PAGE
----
You can't get correct punctuation even with $4.2 million:

Motivated Seller! If spectacular views & privacy are important to you, look no further. Here you will find world-class living at this private, hilltop desert estate w/ ideal year round weather & over 100 nearby golf courses. Located in the exclusive gated community of Thunderbird Heights, this custom built compound with a 6100 sq ft, 4 bdrm, 4.5 bath main home & a stunning 2000 sq ft, 3 bdrm, 3 bath casita will surely please the most discriminating buyer. No expense was spared in creating this must see property. Elevators, motor court, pool, 2 spas, manicured grounds, 20' waterfall, rock formed lagoon, misting system, extensive water features & a putting green w/ sand trap are just few of the many amenities in this one-of-a-kind estate. The main home features a master retreat w/ gym, tanning & spa rooms. Perched up on its own hilltop, and nested against the bighorn sheep preserve, ensures complete privacy and security within it's gated 3.29 acres. The panoramic views are breathtaking!

permalink | July 21, 2014 at 07:49 PM | Comments (3)

May 24, 2014

Scribd for eBooks

Until this morning I knew Scribd only as that service that allows one to embed a readable PDF document within a web page. But they sent me some commercial email this morning to let me know they have added the entire For Dummies series to their collection (how's that for some pinpoint marketing!). And I'm all like "your collection, what?" I thought maybe somebody had gone bankrupt and now the Dummy books were magically public domain.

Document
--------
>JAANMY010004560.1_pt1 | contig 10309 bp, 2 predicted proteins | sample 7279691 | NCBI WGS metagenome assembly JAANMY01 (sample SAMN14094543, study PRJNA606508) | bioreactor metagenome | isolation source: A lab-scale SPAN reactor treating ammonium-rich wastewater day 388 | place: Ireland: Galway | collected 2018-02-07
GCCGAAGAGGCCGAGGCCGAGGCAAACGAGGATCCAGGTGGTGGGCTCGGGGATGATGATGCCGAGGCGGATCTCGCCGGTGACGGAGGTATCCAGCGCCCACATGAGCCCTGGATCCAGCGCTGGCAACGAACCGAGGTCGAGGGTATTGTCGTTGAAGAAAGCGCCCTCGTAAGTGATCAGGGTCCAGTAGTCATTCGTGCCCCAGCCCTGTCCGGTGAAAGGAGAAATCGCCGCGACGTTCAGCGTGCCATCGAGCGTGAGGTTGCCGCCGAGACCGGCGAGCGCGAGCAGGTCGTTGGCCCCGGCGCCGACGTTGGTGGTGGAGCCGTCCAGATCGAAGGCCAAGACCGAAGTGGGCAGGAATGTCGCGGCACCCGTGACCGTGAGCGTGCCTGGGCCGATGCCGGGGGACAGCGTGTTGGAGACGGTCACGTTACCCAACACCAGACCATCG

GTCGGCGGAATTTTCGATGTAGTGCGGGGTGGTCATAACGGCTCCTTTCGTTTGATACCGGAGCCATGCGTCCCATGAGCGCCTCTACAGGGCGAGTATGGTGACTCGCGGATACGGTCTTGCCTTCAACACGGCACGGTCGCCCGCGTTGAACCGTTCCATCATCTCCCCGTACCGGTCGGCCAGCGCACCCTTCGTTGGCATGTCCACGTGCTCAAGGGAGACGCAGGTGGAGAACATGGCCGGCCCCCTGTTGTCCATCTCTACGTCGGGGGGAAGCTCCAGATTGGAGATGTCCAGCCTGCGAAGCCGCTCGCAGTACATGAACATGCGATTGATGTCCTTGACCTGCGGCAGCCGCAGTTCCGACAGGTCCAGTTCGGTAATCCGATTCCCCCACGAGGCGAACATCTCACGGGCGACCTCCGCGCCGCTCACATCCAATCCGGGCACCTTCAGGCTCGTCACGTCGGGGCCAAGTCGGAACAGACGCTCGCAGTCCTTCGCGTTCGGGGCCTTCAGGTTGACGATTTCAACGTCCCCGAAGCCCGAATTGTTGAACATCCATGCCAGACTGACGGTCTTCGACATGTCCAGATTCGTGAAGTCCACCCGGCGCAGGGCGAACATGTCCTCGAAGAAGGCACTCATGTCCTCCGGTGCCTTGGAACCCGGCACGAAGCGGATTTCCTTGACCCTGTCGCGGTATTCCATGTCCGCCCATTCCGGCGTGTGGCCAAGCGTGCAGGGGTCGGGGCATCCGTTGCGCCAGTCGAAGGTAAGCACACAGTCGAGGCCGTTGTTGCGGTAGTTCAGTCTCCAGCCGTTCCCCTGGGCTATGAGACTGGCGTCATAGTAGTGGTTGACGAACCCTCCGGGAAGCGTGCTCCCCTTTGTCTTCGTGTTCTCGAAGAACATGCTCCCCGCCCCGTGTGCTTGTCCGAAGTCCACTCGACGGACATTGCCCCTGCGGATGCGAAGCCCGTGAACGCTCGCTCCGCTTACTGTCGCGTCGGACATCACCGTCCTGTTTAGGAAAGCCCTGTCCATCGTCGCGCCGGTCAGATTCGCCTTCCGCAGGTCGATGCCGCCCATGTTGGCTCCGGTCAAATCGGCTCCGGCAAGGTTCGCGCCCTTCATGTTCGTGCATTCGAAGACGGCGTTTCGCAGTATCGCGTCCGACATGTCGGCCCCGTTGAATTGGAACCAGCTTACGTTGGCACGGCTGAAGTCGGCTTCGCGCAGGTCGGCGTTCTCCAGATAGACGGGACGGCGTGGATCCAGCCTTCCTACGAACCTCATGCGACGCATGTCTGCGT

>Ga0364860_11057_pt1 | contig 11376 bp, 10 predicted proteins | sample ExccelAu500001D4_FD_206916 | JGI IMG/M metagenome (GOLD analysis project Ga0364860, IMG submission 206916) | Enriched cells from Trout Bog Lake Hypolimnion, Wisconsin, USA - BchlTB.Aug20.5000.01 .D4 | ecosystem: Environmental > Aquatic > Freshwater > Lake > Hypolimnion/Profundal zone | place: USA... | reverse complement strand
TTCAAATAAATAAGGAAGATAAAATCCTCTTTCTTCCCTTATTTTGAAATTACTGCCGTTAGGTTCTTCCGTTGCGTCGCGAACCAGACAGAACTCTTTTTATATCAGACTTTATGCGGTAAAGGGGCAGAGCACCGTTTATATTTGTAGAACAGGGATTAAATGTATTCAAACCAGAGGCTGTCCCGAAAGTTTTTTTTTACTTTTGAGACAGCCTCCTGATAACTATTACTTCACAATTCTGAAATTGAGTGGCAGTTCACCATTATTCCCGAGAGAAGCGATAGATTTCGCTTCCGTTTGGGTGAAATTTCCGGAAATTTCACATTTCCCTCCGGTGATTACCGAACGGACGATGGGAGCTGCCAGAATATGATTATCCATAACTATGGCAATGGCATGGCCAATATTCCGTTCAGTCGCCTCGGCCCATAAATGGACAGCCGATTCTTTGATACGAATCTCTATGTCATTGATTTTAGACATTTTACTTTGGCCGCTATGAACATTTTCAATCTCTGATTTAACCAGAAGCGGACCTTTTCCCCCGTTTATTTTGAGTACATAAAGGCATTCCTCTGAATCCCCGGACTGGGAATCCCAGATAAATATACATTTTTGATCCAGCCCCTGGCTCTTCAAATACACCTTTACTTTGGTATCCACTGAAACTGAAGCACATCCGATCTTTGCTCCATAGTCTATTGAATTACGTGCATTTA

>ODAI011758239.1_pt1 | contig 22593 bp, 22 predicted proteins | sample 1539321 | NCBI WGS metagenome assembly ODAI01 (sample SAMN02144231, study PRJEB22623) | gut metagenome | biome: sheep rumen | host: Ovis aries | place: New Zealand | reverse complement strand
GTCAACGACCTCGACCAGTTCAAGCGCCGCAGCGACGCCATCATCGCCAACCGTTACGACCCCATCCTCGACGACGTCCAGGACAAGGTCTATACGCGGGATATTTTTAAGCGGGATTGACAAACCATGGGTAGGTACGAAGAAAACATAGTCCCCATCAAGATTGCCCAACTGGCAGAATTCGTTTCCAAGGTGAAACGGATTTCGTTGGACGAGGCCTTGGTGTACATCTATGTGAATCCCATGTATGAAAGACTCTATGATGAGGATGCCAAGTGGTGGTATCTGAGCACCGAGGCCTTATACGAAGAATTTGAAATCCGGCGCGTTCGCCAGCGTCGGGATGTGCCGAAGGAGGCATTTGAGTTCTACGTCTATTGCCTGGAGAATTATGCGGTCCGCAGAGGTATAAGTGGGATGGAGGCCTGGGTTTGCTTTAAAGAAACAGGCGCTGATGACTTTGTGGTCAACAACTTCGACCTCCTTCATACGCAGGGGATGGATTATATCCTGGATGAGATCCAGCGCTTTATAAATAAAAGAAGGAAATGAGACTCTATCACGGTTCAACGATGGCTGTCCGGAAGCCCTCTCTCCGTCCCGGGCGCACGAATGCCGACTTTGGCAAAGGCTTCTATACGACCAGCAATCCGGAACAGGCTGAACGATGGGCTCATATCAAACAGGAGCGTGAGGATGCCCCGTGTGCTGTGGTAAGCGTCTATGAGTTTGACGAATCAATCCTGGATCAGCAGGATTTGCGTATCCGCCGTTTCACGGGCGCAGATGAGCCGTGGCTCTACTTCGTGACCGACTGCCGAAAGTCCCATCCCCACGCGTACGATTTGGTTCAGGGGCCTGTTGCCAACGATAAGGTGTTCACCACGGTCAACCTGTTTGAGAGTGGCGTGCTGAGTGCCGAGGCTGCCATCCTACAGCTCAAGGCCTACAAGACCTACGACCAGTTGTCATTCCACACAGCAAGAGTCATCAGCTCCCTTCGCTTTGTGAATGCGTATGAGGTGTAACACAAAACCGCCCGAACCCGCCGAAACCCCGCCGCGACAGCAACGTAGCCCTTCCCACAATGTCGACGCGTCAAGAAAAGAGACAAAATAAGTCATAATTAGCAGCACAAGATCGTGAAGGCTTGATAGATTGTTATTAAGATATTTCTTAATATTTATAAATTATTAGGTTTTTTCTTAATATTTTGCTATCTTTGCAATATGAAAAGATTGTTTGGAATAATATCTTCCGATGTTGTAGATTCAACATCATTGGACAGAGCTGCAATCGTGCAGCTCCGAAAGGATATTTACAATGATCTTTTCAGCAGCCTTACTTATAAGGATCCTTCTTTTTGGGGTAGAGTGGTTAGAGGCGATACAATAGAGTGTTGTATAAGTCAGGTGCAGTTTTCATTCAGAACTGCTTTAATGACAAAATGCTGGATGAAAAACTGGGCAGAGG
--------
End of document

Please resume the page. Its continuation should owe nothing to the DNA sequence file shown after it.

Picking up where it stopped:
But no! It turns out Scribd has a subscription eBook service. They started it in October 2013 (had to find that on Wikipedia - Scribd ain't gonna tell ya), so maybe I can excuse myself for not hearing about it until now.

For $9/month you get to read as many of their eBooks as you want. This is not Project Gutenberg. Scribd is offering current books with living authors who get real royalties (if they negotiated the right deal). Browse here. They claim 100,160 titles in Fiction & Literature, their biggest category.

They've got apps for iOS and Android, but you can also read books in any browser. Offline or on.

If you have used the eBook service offered by Riverside County Public Library you may have found the selection disappointing and the unavailability of most books (because there's a limit on the number of copies of any one title that can be checked out simultaneously) frustrating. If you have a library card with the Rancho Mirage Public Library feel free to leave a comment telling us about how rich their eBook collection is.